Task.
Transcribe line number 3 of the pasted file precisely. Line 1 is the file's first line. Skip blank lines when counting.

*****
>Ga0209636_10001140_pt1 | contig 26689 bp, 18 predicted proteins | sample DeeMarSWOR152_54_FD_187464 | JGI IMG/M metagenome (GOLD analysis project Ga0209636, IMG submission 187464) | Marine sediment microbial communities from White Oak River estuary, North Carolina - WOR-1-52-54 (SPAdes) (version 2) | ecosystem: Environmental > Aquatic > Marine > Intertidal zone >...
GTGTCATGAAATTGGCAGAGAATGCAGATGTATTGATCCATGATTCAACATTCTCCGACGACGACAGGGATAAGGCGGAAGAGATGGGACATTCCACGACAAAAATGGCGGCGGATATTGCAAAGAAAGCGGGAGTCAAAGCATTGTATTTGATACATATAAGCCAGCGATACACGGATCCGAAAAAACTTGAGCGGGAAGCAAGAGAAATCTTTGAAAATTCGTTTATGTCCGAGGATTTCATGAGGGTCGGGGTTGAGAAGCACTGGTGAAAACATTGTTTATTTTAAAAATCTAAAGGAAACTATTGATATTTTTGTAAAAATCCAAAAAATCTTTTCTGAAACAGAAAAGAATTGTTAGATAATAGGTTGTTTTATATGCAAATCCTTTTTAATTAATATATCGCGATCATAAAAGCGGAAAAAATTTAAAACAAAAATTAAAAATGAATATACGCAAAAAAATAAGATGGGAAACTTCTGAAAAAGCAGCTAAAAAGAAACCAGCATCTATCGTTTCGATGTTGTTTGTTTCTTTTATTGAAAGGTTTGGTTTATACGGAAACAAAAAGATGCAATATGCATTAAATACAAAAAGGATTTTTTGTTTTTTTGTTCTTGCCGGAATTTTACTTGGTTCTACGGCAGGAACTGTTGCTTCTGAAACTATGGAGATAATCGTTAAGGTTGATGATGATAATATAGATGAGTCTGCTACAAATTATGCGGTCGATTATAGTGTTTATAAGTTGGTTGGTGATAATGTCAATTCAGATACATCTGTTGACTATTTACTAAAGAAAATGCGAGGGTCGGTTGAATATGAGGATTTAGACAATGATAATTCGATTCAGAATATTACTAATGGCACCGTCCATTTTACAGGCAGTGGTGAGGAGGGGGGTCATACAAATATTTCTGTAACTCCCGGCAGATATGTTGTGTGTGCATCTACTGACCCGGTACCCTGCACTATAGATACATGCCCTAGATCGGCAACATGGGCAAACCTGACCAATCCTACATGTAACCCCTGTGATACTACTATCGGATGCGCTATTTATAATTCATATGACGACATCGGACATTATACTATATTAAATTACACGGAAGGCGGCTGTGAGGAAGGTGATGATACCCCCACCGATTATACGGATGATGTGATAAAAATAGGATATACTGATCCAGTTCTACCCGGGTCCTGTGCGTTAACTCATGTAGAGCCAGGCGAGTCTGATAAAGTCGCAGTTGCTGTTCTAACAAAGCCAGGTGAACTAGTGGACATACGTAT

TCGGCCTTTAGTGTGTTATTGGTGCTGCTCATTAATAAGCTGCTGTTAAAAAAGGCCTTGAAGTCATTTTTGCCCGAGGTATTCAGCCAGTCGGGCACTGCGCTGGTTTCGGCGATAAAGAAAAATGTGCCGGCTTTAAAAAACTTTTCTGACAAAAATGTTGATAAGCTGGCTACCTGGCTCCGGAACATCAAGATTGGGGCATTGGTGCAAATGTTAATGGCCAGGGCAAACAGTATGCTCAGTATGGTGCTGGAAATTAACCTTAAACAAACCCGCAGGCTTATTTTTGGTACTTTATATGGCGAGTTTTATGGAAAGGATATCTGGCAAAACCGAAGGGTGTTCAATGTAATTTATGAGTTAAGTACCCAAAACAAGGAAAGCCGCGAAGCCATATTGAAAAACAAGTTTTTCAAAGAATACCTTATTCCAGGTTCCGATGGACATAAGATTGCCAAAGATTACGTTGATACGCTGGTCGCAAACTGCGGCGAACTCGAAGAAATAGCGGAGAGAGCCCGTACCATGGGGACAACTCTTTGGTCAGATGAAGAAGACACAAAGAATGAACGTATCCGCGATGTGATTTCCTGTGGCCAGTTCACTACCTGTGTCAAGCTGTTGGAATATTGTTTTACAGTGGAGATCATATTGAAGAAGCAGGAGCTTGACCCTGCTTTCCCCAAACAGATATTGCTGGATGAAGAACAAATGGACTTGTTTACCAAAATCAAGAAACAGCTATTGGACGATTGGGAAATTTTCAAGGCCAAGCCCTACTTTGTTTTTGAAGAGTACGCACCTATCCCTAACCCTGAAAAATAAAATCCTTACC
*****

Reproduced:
TCGGCCTTTAGTGTGTTATTGGTGCTGCTCATTAATAAGCTGCTGTTAAAAAAGGCCTTGAAGTCATTTTTGCCCGAGGTATTCAGCCAGTCGGGCACTGCGCTGGTTTCGGCGATAAAGAAAAATGTGCCGGCTTTAAAAAACTTTTCTGACAAAAATGTTGATAAGCTGGCTACCTGGCTCCGGAACATCAAGATTGGGGCATTGGTGCAAATGTTAATGGCCAGGGCAAACAGTATGCTCAGTATGGTGCTGGAAATTAACCTTAAACAAACCCGCAGGCTTATTTTTGGTACTTTATATGGCGAGTTTTATGGAAAGGATATCTGGCAAAACCGAAGGGTGTTCAATGTAATTTATGAGTTAAGTACCCAAAACAAGGAAAGCCGCGAAGCCATATTGAAAAACAAGTTTTTCAAAGAATACCTTATTCCAGGTTCCGATGGACATAAGATTGCCAAAGATTACGTTGATACGCTGGTCGCAAACTGCGGCGAACTCGAAGAAATAGCGGAGAGAGCCCGTACCATGGGGACAACTCTTTGGTCAGATGAAGAAGACACAAAGAATGAACGTATCCGCGATGTGATTTCCTGTGGCCAGTTCACTACCTGTGTCAAGCTGTTGGAATATTGTTTTACAGTGGAGATCATATTGAAGAAGCAGGAGCTTGACCCTGCTTTCCCCAAACAGATATTGCTGGATGAAGAACAAATGGACTTGTTTACCAAAATCAAGAAACAGCTATTGGACGATTGGGAAATTTTCAAGGCCAAGCCCTACTTTGTTTTTGAAGAGTACGCACCTATCCCTAACCCTGAAAAATAAAATCCTTACC